I was the one who ended up driving the F-Type Coupé on long motorway stretches and it really was a very comfortable sports car. The sports sunvisor was way too shallow for me but I never felt tired after driving it and with the sports exhaust turned off it was quiet and refined. I’m someone who always has economy in mind and kept looking at the trip computer. The digital fuel gauge seemed to go down quite quickly but the range always stayed relatively high and I was really smug that we averaged 28.8mpg at the end of the 625-mile week, as the Jaguar was driven aggressively by the two men, one of whom was insistent on pressing the button to raise the spoiler at slower speeds.
With one of the previous days spent roaring up and down the lanes of Leicestershire and Northamptonshire, we thought a great place to really revel in the F-Type in its final 48 hours with us would be Holme Moss, which formed part of the Tour de France route. In a nod to Team Sky’s own lovely black F-Type Coupé, I absolutely stoked it up one side of the famous-ish hill only to be met by a covering of snow at the top, along with strong winds. Okay, it’s not ballistically fast until you put it in Dynamic mode but as soon as you do, the acceleration is enough to press your head firmly back against the seat. Leave the Quickshift 8-speed automatic gearbox to its own devices and you can sense most gear changes, with an ever-so-slight lunge at times.
Out on the country roads, I much preferred to use the paddles, so the manual version of the F-Type V6 would certainly make a more appealing proposition for many purists. On the whole, though, the 8-speed auto’ box did its thing well. Even with only the basic suspension rather than the Active Dynamics setup of the S and R versions, the V6 handled excellently by and large although on 19” rims (£1,750), the rear-wheel drive coupé did feel twitchy at times, surface imperfections sometimes thudded into the cabin at lower speeds and it bobbled and skipped around a bit on really poor roads. Going back to the Holme Moss visit, encountering a covering of snow on an unsalted road meant we opted to take it sensibly along with other motorists and it gave us a great opportunity to drive it in Snow/Ice mode. The throttle was subdued suitably, the resultant lag appropriate for the conditions. Of course, as soon as surface conditions had improved, it was immediately put back in Dynamic mode.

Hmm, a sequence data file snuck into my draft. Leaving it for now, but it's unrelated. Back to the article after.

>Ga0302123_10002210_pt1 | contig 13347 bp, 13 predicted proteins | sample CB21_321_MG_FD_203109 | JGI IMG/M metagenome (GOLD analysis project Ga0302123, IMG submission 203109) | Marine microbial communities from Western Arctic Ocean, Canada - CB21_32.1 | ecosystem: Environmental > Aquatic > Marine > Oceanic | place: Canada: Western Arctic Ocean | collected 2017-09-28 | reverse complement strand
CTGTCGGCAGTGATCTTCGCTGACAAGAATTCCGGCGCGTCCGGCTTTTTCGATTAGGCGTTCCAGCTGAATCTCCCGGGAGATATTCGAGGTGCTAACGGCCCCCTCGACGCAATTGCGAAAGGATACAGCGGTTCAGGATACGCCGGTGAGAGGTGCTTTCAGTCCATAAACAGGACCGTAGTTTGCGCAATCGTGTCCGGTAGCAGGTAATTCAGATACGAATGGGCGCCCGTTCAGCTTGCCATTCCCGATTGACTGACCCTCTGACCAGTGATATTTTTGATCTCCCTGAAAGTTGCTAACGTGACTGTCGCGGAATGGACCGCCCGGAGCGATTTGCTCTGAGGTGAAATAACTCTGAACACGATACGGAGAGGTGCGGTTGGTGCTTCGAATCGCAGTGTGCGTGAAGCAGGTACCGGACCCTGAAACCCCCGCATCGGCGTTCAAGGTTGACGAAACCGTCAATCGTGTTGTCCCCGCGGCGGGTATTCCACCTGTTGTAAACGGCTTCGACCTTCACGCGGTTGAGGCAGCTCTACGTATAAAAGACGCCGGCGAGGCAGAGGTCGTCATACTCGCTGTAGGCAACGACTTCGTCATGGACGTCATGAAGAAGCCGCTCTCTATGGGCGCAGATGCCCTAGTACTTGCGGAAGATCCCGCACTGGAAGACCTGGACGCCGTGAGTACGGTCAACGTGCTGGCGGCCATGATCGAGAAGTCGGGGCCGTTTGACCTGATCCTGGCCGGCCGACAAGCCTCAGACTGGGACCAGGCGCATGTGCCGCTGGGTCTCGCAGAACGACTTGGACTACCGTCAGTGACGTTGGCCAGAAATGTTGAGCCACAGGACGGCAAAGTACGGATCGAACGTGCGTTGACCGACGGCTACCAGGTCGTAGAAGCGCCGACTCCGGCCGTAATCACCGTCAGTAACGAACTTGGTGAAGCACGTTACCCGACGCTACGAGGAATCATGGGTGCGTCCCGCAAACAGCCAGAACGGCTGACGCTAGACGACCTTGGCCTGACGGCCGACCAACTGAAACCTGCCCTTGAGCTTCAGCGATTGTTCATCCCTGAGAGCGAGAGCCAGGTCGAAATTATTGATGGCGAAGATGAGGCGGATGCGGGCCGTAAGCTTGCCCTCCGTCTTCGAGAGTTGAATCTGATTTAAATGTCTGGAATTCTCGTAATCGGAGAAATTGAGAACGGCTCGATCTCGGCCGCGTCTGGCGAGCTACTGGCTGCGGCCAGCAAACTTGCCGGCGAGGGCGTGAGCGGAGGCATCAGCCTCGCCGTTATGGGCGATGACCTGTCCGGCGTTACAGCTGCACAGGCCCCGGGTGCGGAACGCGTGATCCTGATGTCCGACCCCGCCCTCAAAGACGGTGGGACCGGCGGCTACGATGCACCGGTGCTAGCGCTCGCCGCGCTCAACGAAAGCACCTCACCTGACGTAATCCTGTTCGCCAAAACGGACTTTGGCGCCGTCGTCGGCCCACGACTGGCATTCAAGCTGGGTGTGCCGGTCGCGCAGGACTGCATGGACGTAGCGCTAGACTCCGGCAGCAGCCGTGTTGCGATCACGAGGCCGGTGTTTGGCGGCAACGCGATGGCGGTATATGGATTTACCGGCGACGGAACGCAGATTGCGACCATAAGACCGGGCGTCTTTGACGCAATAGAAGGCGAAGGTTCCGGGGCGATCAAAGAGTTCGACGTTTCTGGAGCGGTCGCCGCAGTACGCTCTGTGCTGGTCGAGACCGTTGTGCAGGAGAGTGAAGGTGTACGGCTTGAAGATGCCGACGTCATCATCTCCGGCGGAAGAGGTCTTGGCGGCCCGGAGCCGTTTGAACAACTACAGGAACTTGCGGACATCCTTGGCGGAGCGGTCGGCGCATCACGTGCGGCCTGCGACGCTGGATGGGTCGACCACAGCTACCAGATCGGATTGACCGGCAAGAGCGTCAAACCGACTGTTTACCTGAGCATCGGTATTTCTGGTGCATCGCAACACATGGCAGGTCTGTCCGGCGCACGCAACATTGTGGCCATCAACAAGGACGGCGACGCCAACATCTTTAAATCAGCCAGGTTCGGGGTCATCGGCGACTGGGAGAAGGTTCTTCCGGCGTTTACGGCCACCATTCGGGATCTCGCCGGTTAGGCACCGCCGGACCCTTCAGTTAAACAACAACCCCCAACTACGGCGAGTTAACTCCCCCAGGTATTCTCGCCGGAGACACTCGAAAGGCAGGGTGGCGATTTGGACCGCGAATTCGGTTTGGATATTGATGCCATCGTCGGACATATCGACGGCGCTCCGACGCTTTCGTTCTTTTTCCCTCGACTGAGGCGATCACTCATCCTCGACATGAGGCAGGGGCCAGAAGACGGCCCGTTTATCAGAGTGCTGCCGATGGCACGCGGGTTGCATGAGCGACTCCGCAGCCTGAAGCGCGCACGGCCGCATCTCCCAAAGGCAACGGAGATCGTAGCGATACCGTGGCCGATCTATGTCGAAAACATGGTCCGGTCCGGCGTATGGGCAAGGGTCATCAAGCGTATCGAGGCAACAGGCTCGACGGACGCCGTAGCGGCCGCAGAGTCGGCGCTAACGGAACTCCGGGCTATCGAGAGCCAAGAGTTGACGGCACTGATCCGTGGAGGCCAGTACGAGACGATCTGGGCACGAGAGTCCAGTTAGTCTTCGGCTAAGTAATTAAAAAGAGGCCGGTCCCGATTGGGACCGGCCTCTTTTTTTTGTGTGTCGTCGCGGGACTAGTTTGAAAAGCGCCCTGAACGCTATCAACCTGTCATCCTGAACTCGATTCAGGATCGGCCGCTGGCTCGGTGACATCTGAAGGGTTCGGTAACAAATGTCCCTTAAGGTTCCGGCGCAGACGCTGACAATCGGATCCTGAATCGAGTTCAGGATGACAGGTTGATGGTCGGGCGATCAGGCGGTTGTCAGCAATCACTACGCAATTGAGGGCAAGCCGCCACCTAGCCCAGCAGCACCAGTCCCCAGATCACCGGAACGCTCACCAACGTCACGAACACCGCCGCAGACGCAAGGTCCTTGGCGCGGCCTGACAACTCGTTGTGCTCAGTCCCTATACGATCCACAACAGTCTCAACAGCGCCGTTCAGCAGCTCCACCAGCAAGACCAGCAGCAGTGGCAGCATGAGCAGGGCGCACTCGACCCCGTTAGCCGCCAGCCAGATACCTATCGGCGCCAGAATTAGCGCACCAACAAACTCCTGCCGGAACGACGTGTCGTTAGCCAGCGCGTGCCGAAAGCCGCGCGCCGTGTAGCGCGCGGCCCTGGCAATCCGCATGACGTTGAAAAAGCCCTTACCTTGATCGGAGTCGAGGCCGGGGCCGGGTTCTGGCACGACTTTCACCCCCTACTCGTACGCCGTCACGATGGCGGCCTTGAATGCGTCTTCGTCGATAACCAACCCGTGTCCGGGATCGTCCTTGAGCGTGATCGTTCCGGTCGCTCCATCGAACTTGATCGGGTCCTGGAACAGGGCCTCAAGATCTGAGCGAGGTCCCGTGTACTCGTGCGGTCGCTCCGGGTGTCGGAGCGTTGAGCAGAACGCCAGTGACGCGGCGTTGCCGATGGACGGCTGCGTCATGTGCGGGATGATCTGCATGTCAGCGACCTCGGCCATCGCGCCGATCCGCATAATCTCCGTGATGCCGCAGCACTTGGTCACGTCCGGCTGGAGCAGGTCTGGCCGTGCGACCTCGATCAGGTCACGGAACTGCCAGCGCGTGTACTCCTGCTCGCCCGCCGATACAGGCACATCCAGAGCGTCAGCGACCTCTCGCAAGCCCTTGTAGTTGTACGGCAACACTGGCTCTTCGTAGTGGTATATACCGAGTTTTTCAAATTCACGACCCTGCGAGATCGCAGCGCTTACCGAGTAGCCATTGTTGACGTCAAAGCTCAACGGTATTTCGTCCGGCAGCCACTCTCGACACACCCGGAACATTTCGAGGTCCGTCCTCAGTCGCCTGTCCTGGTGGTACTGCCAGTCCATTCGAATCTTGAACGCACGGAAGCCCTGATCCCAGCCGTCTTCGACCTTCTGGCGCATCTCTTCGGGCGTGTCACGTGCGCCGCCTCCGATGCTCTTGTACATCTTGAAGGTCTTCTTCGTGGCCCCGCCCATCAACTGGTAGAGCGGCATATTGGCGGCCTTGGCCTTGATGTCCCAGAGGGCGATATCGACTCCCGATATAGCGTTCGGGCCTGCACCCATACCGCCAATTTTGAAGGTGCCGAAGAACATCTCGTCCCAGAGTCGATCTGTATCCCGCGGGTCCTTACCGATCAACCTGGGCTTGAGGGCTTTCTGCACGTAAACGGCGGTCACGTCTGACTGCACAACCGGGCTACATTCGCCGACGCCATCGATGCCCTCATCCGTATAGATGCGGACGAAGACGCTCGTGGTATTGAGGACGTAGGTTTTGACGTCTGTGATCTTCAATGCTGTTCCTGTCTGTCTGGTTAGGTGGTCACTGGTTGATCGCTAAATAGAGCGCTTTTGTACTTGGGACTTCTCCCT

The Coupé version of the F-Type not only looks more beautiful but is also stiffer so performs slightly better, and provides increased boot space over the convertible which is woeful in this regard. In base V6 guise, the starting price of £51,250 initially sounds pretty reasonable, but like some of their German rivals, Jaguar’s options list soon bumps the price up and our test car cost £61,200, with the Jaguar Super Performance Braking System with Red Callipers alone costing £2,500 and the Seat Memory Pack and Meridian Sound System accounting for another £2,000.
Even without the upgraded suspension, power, dynamics and other enhancements present in the V6S and V8R models, the entry level V6 handles very well indeed and dishes up bags of sports coupé driving enjoyment. The standard V6 F-Type costs considerably less than a Porsche 911, on which it has set its sights, but on the other hand costs quite a bit more than the revered Cayman in base form. A simply beautiful car that will gain respect wherever you go, the bog standard V6 F-Type Coupé is well worth test driving if you don’t really have the funds to stretch to the V6S, V8R, a 911 or equally the Aston Vantage V8 you’ve always yearned after. Prospective R8 V8 and BMW M4 owners shouldn’t dismiss the standard F-Type Coupé either. After all, if you take UK roads for what they are, you’ll be able to eke more out of the base F-Type V6 Coupé’s potential and have more money to feed its relatively frugal fuel tank. Go on, try one. Unless you’re the kind of person who’d be gutted if your football team thrashed mighty opposition by ‘only’ six goals and not eight, you won’t be disappointed.